"He has repeatedly condemned impunity for mass rape and criticized the Congolese government and other countries for not doing enough to stop the use of sexual violence against women as a strategy and weapon of war," the committee said.

In 2014, Murad's village was captured by ISIS as it swept through Iraq and Syria. Militants massacred some 300 people as part of a brutal assault through the Sinjar region.

A U.N. panel would later class this as a genocide that "sought to erase the Yazidis through killings, sexual slavery, enslavement, torture and inhuman and degrading treatment."

Murad was captured, repeatedly raped and subjected to other forms of sexual abuse. She escaped and decided to take the rare step of speaking out about her trauma. In 2016 at the age of 23, became the U.N.’s first Goodwill Ambassador for the Dignity of Survivors of Human Trafficking.

It was her campaigning that persuaded human rights lawyer Amal Clooney to take up the cause of the Yazidis. In 2016, NBC News' Cynthia McFadden sat down for an interview with Murad and Clooney, with the lawyer saying that "I met her and I just thought I can't walk away from this."

Image: Nadia Murad greets Kurdish Peshmerga fighters
Nadia Murad greets Kurdish Peshmerga fighters in Sinjar, Iraq.Alkis Konstantinidis / Reuters file

The Nobel Committee said that Murad had "refused to accept the social codes that require women to remain silent and ashamed of the abuses to which they have been subjected. She has shown uncommon courage in recounting her own sufferings and speaking up on behalf of other victims."

Sa'ib Kheder, a Yazidi member of Iraq's parliament, told NBC News that Murad's award was "a great achievement for Yazidis and Iraqis in general" and hoped it would help his community achieve justice.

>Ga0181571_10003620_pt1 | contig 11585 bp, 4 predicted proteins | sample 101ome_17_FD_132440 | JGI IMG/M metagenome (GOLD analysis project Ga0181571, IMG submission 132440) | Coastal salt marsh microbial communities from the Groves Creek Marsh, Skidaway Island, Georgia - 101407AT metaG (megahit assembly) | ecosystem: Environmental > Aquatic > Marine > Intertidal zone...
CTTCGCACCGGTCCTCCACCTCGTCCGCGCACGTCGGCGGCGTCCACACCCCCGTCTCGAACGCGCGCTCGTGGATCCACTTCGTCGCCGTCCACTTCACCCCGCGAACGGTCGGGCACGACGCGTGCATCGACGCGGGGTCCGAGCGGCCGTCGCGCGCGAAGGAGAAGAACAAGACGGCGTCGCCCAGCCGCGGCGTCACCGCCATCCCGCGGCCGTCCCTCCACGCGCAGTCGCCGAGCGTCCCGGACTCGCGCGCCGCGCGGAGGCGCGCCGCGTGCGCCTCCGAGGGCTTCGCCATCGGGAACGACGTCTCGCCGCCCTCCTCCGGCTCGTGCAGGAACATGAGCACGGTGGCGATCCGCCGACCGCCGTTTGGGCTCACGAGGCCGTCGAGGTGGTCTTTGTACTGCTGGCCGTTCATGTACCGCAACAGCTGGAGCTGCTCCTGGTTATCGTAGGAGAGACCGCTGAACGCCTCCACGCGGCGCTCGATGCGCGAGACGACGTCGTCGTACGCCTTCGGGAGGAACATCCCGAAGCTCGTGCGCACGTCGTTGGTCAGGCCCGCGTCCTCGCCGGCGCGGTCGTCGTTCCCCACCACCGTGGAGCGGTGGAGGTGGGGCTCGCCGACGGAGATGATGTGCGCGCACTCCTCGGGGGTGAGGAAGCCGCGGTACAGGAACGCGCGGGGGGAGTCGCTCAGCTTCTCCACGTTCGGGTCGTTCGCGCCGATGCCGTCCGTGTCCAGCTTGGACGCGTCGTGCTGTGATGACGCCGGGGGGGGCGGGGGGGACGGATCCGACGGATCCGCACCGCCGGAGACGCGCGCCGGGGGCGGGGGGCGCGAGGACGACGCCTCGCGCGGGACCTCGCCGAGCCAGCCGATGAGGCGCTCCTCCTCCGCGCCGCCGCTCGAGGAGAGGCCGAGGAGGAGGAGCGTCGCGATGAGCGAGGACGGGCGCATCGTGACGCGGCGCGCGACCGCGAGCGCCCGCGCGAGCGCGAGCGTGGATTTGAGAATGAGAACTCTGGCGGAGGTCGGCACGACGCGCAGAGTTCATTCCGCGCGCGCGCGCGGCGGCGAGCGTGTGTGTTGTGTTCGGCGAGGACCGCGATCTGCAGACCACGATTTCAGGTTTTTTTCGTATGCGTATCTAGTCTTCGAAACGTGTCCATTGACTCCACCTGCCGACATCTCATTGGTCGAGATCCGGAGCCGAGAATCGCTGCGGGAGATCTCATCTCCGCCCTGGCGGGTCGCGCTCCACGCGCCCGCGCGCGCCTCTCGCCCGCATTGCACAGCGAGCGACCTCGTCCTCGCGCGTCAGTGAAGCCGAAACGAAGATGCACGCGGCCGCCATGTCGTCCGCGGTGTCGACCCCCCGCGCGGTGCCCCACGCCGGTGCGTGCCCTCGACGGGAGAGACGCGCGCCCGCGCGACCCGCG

"What Yazidis went through is considered as a genocide, so we hope that this is going to put some pressure on the government to deal with the Yazidis' issues," he said. "We hope the winning of Nadia Murad will help to push the government to help in finding those missing Yazidis and to rebuild their towns."

The government of Iraq also congratulated Murad on becoming a Nobel laureate.

Some commentators interpreted the prize as a nod to the #MeToo movement. Reiss-Andersen, the committee chair, said that while "Me Too and war crimes are not quite the same thing," she did draw some comparison.

"It is important to see the suffering of women, to see the abuses," she said. "To achieve that it is also important that women leave the concept of shame and speak up."

Nobel laureates do not know they've won before the prize is announced. Reiss-Andersen said the committee had tried to contact the winners but "we haven't managed to get through on the phone. If they are watching this, my heartfelt congratulations."

Soon after, previous Nobel Peace Prize laureates offered their congratulations.

Malala Yousafzai, the Pakistani women's education campaigner, who became the youngest ever winner in 2014, wrote on Twitter that Mukwege and Murad's "work saves lives and helps women speak out about sexual violence."

Last year's winner, the International Campaign to Abolish Nuclear Weapons, said in a statement that the pair "thoroughly deserve this honor through their incredible work."

Before the winner was announced, the group, known as ICAN, offered some advice.

"This is going to be a wild ride," it said in a Facebook post. "Don't worry if the website crashes (it happens to best of us…), if reporters are banging down your door, if you had other commitments that day. Just Breathe."